In addition to scripting a home-grown solution to automatically configure DNS, you have another option courtesy of Microsoft—using Windows Management Instrumentation (WMI) to configure DNS through scripting. Actually, using WMI is a much more elegant solution to configure DNS than the brute-force approach that reader Adam Smith used in dns.vbs. Better yet, WMI includes a simple API. Along with some great examples, the process of using WMI to configure DNS is well documented on the Microsoft Developer Network (MSDN) Web site at http://msdn.microsoft.com. Unfortunately, using WMI to configure DNS has some drawbacks, so it isn't clearly a better solution.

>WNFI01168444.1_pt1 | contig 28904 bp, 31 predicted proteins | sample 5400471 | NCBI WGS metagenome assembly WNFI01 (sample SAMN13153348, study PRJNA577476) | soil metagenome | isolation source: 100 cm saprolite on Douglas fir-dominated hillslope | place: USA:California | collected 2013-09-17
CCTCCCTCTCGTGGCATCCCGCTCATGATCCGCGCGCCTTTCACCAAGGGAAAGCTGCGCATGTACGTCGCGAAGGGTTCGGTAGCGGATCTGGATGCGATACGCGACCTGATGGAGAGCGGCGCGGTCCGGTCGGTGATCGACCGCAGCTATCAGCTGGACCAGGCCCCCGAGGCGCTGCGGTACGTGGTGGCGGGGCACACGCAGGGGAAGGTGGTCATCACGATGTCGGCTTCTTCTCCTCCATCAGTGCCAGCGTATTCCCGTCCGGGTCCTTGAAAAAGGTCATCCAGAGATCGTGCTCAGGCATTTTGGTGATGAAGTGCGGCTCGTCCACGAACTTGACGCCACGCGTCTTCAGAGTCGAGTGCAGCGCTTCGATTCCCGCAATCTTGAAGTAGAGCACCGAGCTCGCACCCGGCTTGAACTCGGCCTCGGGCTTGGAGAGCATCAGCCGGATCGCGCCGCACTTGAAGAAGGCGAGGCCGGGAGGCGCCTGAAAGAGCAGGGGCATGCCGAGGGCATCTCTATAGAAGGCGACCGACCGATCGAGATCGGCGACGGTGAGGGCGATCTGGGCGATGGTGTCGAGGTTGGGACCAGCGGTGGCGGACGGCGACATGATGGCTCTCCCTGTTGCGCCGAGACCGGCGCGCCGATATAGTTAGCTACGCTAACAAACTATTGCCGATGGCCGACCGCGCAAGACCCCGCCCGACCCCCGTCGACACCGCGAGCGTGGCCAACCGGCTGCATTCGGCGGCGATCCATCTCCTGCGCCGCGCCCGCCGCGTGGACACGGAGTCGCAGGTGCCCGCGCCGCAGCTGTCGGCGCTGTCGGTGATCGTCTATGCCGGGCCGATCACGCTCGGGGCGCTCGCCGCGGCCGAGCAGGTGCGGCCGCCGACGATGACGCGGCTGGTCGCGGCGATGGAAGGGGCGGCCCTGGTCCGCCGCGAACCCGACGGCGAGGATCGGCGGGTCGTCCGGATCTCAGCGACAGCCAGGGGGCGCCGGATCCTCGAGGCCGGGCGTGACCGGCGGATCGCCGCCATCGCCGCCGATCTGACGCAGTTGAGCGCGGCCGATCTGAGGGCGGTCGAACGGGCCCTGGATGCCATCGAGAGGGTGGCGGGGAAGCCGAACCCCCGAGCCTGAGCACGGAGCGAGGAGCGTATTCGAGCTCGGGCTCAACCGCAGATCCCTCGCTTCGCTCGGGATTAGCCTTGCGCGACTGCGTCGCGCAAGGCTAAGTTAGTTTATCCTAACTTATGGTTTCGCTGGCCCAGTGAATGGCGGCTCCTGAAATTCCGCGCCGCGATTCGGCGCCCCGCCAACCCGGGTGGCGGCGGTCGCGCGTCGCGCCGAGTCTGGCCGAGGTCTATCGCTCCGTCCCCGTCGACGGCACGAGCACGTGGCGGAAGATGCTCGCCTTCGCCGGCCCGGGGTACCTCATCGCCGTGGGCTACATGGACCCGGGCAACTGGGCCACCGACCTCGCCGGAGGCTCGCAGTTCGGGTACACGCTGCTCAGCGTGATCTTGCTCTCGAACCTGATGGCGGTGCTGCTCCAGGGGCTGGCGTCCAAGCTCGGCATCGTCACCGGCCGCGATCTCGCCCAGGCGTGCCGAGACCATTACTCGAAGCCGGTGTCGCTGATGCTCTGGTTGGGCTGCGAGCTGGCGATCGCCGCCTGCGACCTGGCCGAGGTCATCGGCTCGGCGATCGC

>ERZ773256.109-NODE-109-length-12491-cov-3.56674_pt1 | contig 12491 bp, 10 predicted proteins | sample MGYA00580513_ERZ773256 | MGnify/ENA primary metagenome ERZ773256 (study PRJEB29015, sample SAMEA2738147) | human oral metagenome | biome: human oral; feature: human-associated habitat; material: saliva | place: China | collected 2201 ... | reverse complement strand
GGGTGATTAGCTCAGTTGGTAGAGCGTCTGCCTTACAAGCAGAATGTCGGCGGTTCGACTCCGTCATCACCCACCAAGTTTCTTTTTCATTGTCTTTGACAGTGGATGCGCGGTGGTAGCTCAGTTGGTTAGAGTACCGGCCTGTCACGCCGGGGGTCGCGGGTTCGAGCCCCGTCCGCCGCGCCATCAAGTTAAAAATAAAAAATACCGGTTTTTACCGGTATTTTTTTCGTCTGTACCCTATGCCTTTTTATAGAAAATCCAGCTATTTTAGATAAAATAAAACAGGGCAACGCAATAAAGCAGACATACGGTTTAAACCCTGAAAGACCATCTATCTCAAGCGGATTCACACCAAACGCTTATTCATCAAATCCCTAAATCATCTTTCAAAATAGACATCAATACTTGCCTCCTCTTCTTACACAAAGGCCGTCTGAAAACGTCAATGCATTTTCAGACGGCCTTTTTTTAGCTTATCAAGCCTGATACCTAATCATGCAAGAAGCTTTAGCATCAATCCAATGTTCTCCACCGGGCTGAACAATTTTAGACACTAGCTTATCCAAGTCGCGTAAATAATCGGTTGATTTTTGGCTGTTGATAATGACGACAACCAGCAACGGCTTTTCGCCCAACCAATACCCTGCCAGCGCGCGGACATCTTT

The first drawback is practical: The examples on the MSDN Web site don't measure up to the functionality that the dns.vbs script provides. For example, the WMI examples don't provide a means to create the additional FTP host (A) record. However, you can add this functionality without too much trouble. A second drawback for some users is that WMI is suitable for only Windows 2000 and later. The third, and most important, drawback is that you must install WMI on Win2K—WMI doesn't come with the OS. This limits Microsoft IIS and network administrators, most of whom won't allow the installation of WMI on production servers—not because it isn't safe but because it's new and, consequently, not well understood, which introduces risk. Interestingly enough, WMI is part of the Windows Server 2003 OS, so no installation is required.